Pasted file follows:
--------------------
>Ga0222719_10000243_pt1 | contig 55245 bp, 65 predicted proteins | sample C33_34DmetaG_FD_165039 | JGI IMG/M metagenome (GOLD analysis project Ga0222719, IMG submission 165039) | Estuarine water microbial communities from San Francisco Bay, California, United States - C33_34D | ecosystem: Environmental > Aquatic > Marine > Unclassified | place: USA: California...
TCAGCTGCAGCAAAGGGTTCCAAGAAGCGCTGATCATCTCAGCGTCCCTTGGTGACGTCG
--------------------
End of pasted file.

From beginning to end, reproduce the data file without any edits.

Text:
>Ga0222719_10000243_pt1 | contig 55245 bp, 65 predicted proteins | sample C33_34DmetaG_FD_165039 | JGI IMG/M metagenome (GOLD analysis project Ga0222719, IMG submission 165039) | Estuarine water microbial communities from San Francisco Bay, California, United States - C33_34D | ecosystem: Environmental > Aquatic > Marine > Unclassified | place: USA: California...
TCAGCTGCAGCAAAGGGTTCCAAGAAGCGCTGATCATCTCAGCGTCCCTTGGTGACGTCG